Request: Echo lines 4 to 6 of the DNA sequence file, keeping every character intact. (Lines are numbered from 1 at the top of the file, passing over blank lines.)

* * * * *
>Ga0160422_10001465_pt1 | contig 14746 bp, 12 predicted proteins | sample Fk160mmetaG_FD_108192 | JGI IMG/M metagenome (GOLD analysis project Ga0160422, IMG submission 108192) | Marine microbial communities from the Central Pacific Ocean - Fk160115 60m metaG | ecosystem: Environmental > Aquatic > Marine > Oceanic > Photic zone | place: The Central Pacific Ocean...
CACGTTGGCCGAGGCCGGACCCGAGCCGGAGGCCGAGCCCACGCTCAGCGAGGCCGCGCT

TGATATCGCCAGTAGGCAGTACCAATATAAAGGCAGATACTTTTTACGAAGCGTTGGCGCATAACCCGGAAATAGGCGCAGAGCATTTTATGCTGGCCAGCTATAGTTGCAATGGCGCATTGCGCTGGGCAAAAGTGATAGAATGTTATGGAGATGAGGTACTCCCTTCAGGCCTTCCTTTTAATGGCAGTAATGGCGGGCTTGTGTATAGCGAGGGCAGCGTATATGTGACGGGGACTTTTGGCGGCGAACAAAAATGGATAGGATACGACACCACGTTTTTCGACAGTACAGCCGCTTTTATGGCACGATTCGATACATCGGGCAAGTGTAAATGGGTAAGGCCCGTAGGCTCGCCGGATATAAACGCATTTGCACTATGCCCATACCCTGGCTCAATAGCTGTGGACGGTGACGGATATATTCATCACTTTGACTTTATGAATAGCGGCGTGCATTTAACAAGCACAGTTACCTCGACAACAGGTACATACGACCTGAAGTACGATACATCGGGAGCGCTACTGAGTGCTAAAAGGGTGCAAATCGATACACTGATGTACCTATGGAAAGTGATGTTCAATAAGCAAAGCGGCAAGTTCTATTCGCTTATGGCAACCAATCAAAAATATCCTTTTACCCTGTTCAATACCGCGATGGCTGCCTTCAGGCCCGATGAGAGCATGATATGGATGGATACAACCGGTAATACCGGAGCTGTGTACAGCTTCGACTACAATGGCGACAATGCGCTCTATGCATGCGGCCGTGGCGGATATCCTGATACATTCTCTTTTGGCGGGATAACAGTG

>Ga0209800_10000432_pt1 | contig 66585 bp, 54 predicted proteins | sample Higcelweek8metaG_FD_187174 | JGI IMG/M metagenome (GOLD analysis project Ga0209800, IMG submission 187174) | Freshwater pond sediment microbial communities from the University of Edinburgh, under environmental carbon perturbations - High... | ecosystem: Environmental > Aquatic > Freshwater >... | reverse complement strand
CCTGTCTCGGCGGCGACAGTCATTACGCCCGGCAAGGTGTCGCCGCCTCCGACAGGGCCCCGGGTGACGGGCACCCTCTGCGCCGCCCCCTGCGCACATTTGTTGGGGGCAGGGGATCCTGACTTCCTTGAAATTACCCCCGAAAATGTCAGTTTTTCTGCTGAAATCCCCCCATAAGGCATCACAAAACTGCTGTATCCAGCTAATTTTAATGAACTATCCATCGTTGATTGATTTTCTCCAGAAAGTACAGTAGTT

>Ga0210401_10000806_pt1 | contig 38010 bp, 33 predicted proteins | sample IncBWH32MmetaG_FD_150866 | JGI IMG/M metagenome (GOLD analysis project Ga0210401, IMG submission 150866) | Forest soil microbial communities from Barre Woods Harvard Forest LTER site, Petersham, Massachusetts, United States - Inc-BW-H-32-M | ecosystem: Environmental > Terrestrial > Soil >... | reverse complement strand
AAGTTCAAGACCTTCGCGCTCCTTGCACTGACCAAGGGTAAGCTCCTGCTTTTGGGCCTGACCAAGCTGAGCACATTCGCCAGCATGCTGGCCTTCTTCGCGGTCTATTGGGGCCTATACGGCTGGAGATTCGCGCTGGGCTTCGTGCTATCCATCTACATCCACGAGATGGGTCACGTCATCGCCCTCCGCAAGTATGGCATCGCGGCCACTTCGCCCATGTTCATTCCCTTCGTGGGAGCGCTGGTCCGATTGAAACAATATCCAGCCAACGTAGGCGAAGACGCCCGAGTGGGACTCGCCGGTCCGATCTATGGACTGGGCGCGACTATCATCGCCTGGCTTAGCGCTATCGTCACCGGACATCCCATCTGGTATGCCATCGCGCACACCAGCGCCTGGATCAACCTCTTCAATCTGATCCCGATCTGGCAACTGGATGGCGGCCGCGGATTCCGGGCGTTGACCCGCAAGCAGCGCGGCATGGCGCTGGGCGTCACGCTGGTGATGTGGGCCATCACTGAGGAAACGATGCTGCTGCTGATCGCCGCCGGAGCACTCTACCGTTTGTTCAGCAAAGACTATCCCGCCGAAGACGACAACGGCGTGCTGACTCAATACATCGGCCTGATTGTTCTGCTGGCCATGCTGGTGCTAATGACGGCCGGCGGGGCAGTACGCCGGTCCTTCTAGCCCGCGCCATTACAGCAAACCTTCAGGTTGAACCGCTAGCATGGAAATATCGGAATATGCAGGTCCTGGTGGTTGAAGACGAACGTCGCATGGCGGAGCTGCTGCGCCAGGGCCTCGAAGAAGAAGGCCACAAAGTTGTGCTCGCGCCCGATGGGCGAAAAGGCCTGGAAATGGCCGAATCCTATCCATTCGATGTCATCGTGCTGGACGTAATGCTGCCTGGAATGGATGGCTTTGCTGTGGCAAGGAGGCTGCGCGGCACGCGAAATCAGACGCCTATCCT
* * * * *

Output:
>Ga0209800_10000432_pt1 | contig 66585 bp, 54 predicted proteins | sample Higcelweek8metaG_FD_187174 | JGI IMG/M metagenome (GOLD analysis project Ga0209800, IMG submission 187174) | Freshwater pond sediment microbial communities from the University of Edinburgh, under environmental carbon perturbations - High... | ecosystem: Environmental > Aquatic > Freshwater >... | reverse complement strand
CCTGTCTCGGCGGCGACAGTCATTACGCCCGGCAAGGTGTCGCCGCCTCCGACAGGGCCCCGGGTGACGGGCACCCTCTGCGCCGCCCCCTGCGCACATTTGTTGGGGGCAGGGGATCCTGACTTCCTTGAAATTACCCCCGAAAATGTCAGTTTTTCTGCTGAAATCCCCCCATAAGGCATCACAAAACTGCTGTATCCAGCTAATTTTAATGAACTATCCATCGTTGATTGATTTTCTCCAGAAAGTACAGTAGTT

>Ga0210401_10000806_pt1 | contig 38010 bp, 33 predicted proteins | sample IncBWH32MmetaG_FD_150866 | JGI IMG/M metagenome (GOLD analysis project Ga0210401, IMG submission 150866) | Forest soil microbial communities from Barre Woods Harvard Forest LTER site, Petersham, Massachusetts, United States - Inc-BW-H-32-M | ecosystem: Environmental > Terrestrial > Soil >... | reverse complement strand